Prosecutor wants gag on Ruto discussing case at ICC meet
20 November 2013, 21:24
The Hague - International Criminal Court prosecutor Fatou Bensouda on Wednesday sought a gag order against Deputy President William Ruto discussing his case at a meeting of court member states, the latest battleground for African leaders accusing the court of racism.
The annual meeting of the ICC's Assembly of States Parties (ASP) in The Hague began on Wednesday and is turning into a forum for African leaders to vent their frustration with the world's only permanent court for crimes against humanity and war crimes.
Ruto should not discuss his or Kenyan President Uhuru Kenyatta's crimes against humanity cases at the ASP meeting, where hs is expected to head the Kenyan delegation, Bensouda said in an urgent request to the court.
The ASP is on Thursday to debate whether there should be immunity from ICC prosecution for heads of state and government, at the behest of the African Union which has accused the court of racism because all its current prosecutions involve Africans.
The meeting will also consider changes in procedure -- such as allowing defendants to appear by video conference -- which could ease the conditions for the trials of the Kenyan leaders.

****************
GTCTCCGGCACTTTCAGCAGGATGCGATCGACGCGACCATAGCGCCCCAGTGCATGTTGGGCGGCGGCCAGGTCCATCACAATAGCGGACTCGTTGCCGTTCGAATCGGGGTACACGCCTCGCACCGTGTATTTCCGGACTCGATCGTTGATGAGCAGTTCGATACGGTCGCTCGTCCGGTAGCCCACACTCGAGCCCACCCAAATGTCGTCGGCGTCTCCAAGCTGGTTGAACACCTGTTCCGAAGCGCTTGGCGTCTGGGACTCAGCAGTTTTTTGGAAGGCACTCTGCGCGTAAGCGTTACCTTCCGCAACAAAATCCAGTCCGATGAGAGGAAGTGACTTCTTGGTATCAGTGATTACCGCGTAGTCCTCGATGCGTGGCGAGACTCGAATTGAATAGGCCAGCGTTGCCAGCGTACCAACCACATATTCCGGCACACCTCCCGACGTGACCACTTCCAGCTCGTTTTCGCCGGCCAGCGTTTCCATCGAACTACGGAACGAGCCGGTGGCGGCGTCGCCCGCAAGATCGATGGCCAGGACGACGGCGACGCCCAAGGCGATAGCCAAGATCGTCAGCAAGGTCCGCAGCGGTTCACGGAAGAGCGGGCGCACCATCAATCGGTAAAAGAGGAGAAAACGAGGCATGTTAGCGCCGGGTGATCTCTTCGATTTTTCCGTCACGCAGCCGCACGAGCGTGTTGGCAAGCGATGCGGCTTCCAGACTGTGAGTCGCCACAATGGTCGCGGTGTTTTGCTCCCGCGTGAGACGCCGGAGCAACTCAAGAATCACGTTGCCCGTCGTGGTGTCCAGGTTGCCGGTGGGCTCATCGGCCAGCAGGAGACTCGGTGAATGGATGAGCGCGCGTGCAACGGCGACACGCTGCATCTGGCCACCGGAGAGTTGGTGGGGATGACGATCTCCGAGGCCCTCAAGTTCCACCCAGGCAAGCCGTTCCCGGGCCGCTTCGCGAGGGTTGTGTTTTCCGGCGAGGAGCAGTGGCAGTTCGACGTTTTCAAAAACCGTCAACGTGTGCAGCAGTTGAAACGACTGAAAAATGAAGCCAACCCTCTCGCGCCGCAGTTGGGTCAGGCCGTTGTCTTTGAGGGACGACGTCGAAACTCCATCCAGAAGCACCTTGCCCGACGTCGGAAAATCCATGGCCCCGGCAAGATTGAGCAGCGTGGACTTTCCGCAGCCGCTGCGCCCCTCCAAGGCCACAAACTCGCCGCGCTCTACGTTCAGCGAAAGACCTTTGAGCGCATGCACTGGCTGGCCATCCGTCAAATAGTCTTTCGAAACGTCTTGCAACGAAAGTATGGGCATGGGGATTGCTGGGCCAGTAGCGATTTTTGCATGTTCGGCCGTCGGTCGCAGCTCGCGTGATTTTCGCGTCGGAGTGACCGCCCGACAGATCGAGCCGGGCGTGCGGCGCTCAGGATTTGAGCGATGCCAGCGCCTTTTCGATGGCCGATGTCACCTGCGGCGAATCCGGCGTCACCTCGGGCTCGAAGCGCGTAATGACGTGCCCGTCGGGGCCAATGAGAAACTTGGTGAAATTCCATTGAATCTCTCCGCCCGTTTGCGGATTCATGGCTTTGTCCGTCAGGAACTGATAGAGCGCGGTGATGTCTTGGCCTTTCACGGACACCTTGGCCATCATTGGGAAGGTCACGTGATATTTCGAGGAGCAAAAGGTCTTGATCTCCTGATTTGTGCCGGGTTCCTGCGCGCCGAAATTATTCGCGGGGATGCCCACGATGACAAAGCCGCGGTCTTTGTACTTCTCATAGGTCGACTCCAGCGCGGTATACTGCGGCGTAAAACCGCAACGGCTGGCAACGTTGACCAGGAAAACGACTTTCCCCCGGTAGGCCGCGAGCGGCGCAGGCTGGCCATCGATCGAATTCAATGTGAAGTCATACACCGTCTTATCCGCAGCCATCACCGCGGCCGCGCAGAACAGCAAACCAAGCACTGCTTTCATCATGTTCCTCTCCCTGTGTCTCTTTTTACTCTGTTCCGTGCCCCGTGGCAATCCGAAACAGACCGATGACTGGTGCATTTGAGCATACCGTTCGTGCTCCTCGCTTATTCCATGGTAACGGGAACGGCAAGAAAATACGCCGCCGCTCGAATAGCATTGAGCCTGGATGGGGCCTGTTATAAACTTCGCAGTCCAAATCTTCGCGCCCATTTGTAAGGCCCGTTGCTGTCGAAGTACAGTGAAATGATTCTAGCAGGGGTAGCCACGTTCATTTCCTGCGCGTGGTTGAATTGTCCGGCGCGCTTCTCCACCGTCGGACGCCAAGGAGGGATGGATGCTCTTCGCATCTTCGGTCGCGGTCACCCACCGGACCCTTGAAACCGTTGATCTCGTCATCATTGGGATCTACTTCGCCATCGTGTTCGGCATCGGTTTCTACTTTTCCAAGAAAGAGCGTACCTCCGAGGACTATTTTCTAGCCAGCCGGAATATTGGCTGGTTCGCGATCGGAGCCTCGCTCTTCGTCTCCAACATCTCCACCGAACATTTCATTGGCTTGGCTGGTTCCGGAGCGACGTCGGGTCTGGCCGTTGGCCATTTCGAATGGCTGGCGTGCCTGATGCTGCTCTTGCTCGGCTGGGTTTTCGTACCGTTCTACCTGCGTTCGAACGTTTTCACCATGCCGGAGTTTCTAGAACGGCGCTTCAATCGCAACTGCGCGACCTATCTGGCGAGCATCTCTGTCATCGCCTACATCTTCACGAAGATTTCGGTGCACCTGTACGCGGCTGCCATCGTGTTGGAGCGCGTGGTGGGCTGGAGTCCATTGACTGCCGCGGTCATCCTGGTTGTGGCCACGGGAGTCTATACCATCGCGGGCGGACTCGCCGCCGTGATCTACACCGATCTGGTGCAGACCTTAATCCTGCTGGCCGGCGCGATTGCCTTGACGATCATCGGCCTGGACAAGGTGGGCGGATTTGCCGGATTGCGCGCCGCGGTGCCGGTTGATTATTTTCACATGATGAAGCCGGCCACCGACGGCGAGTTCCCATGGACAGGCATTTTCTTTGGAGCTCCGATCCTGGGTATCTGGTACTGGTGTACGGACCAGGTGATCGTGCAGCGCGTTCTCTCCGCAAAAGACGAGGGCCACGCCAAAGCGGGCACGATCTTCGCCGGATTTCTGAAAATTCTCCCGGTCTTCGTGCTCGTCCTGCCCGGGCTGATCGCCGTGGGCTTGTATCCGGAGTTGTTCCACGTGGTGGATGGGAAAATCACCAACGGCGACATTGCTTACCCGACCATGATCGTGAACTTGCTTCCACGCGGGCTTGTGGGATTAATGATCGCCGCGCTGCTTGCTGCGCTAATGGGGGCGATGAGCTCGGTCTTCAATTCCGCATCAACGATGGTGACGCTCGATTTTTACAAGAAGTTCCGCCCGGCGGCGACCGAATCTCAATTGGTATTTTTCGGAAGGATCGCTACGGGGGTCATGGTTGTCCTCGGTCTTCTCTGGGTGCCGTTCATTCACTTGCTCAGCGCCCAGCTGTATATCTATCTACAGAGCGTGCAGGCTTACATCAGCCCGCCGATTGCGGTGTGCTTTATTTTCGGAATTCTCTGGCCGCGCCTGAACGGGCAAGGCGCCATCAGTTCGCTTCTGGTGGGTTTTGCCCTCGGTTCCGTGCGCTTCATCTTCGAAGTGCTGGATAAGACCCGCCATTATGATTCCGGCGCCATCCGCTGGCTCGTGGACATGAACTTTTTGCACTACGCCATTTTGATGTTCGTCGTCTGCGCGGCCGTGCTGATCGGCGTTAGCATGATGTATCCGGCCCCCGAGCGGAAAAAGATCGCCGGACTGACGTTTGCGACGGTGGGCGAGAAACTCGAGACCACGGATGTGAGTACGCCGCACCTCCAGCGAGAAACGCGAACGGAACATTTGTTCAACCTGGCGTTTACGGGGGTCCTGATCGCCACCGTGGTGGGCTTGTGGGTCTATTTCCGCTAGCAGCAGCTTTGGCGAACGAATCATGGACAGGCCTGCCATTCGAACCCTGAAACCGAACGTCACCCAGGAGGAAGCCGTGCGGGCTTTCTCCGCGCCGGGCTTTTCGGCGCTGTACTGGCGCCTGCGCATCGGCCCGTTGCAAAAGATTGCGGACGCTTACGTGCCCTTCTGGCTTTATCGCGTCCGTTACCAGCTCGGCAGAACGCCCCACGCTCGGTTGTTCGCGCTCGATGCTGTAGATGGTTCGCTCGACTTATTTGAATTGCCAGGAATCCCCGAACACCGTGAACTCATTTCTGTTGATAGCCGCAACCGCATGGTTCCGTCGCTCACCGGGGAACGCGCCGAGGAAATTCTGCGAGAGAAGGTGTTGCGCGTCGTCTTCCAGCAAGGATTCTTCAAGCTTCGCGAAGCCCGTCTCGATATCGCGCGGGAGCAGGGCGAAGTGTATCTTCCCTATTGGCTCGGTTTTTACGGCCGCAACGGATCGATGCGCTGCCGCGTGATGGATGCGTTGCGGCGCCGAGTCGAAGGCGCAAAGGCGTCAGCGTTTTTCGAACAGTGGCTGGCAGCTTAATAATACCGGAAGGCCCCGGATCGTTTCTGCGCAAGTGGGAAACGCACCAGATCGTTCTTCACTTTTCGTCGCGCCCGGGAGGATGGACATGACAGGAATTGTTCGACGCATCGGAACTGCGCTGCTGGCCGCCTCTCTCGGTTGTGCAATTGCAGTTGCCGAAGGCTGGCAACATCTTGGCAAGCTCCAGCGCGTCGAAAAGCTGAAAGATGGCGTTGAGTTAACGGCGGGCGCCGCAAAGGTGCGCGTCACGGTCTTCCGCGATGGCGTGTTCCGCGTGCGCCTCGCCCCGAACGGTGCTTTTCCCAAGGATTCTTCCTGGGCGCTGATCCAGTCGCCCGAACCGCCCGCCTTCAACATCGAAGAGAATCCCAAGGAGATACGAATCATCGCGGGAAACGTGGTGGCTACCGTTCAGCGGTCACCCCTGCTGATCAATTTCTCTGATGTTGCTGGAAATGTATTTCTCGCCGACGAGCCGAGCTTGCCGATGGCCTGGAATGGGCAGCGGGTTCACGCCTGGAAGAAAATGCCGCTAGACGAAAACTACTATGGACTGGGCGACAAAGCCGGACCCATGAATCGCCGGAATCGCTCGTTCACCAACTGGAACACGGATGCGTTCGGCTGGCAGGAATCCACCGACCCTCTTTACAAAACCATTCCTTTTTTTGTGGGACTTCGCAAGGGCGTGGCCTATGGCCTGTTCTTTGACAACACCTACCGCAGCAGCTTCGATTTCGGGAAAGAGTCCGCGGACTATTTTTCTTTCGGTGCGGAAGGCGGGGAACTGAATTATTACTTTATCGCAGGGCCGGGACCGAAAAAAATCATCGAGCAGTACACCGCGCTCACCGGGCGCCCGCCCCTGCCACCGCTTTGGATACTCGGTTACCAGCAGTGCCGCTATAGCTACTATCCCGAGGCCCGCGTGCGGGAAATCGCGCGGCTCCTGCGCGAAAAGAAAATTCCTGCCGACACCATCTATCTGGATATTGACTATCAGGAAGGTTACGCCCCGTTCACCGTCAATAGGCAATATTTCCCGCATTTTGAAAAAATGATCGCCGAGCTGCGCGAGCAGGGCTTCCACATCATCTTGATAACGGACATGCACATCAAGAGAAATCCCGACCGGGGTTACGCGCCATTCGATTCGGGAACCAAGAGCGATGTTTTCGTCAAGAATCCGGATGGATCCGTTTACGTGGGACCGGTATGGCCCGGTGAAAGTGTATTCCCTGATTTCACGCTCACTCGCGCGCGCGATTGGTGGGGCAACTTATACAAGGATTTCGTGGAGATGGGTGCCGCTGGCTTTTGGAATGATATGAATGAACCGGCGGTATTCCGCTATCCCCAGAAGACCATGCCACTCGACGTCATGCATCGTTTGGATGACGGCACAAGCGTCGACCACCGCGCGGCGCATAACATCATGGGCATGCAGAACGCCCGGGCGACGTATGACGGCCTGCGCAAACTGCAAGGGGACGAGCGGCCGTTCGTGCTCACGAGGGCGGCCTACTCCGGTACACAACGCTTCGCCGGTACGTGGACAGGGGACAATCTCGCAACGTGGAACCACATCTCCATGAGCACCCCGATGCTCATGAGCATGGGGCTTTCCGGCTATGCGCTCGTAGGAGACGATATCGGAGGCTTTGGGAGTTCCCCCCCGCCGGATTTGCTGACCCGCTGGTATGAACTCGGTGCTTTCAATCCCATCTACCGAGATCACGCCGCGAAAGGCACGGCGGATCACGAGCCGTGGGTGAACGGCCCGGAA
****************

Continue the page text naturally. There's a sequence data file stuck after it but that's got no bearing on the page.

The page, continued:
Bensouda also called for the court to reconsider its excusal of Ruto from his trial so he could fulfil his constitutional duties, as he would in fact be attending the ASP, which is not a constitutional requirement.
The Hague-based court has already reminded Ruto not to discuss the merits of his ongoing case in the press, and Bensouda said she wanted clarification that this also applied to discussing the case at the ASP.
"The prosecution notes the apparent conflict of interest between Ruto's public position as leader of the Kenyan delegation and his personal position as an accused in proceedings before the court," Bensouda's request said.
"The prosecution therefore requests that the chamber clarify that is prior rulings with respect to public statement will also apply to any statement sand discussions by Ruto before or at the ASP," it added.
The UN Security Council last week rejected an African demand to suspend Ruto and Kenyatta's ICC trials for one year.
The two are accused of fomenting political unrest after a 2007 election in which more than 1,100 people died.
The draft resolution said the court case is "distracting and preventing" Kenyatta and Ruto from carrying out their duties.
It took up African Union complaints that the two should be left to handle Kenya's role in battling Islamist militants in Somalia and the aftermath of September's mall attack in Nairobi, which left 67 dead.
African leaders frequently complain that the ICC discriminates against their continent.
Western diplomats and activists see the campaign to halt the proceedings as political and, more generally by countries opposed to the ICC, to discredit the court.
The United States, Britain and France said at the UN last week that Africa's complaints should be put to the ASP meeting.
Ruto's trial has started, while that of Kenyatta is scheduled to get underway February 5 after being delayed three times.